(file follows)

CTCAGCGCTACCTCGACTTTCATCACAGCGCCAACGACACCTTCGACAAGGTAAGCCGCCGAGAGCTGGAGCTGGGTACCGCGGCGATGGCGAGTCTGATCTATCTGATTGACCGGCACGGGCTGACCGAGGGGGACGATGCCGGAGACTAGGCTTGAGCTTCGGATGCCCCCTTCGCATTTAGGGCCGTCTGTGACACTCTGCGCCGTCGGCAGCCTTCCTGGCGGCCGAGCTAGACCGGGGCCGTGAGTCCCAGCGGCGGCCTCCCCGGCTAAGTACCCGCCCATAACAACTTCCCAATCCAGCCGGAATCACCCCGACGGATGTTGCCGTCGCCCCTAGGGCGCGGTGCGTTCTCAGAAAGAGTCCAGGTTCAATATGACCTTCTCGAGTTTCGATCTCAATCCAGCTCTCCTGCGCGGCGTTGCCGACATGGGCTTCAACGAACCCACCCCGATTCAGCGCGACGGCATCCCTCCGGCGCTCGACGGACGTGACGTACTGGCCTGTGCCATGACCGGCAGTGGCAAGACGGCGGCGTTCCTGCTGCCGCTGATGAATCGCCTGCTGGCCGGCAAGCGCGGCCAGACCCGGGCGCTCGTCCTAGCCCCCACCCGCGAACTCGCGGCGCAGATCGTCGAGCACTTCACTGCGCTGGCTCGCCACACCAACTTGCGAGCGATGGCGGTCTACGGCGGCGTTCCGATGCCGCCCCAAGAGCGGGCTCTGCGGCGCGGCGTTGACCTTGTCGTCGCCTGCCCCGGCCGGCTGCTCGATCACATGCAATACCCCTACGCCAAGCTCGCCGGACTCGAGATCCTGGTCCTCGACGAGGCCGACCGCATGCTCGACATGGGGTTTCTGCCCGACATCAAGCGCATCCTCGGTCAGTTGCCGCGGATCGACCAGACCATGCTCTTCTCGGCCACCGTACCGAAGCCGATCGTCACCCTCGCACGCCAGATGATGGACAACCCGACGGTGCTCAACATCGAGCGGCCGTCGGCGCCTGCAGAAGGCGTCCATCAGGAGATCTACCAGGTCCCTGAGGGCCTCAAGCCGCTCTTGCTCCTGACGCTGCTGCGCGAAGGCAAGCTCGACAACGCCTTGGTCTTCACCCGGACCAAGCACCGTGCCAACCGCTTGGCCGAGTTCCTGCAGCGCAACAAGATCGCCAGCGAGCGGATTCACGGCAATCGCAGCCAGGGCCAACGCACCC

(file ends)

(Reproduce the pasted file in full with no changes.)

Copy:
CTCAGCGCTACCTCGACTTTCATCACAGCGCCAACGACACCTTCGACAAGGTAAGCCGCCGAGAGCTGGAGCTGGGTACCGCGGCGATGGCGAGTCTGATCTATCTGATTGACCGGCACGGGCTGACCGAGGGGGACGATGCCGGAGACTAGGCTTGAGCTTCGGATGCCCCCTTCGCATTTAGGGCCGTCTGTGACACTCTGCGCCGTCGGCAGCCTTCCTGGCGGCCGAGCTAGACCGGGGCCGTGAGTCCCAGCGGCGGCCTCCCCGGCTAAGTACCCGCCCATAACAACTTCCCAATCCAGCCGGAATCACCCCGACGGATGTTGCCGTCGCCCCTAGGGCGCGGTGCGTTCTCAGAAAGAGTCCAGGTTCAATATGACCTTCTCGAGTTTCGATCTCAATCCAGCTCTCCTGCGCGGCGTTGCCGACATGGGCTTCAACGAACCCACCCCGATTCAGCGCGACGGCATCCCTCCGGCGCTCGACGGACGTGACGTACTGGCCTGTGCCATGACCGGCAGTGGCAAGACGGCGGCGTTCCTGCTGCCGCTGATGAATCGCCTGCTGGCCGGCAAGCGCGGCCAGACCCGGGCGCTCGTCCTAGCCCCCACCCGCGAACTCGCGGCGCAGATCGTCGAGCACTTCACTGCGCTGGCTCGCCACACCAACTTGCGAGCGATGGCGGTCTACGGCGGCGTTCCGATGCCGCCCCAAGAGCGGGCTCTGCGGCGCGGCGTTGACCTTGTCGTCGCCTGCCCCGGCCGGCTGCTCGATCACATGCAATACCCCTACGCCAAGCTCGCCGGACTCGAGATCCTGGTCCTCGACGAGGCCGACCGCATGCTCGACATGGGGTTTCTGCCCGACATCAAGCGCATCCTCGGTCAGTTGCCGCGGATCGACCAGACCATGCTCTTCTCGGCCACCGTACCGAAGCCGATCGTCACCCTCGCACGCCAGATGATGGACAACCCGACGGTGCTCAACATCGAGCGGCCGTCGGCGCCTGCAGAAGGCGTCCATCAGGAGATCTACCAGGTCCCTGAGGGCCTCAAGCCGCTCTTGCTCCTGACGCTGCTGCGCGAAGGCAAGCTCGACAACGCCTTGGTCTTCACCCGGACCAAGCACCGTGCCAACCGCTTGGCCGAGTTCCTGCAGCGCAACAAGATCGCCAGCGAGCGGATTCACGGCAATCGCAGCCAGGGCCAACGCACCC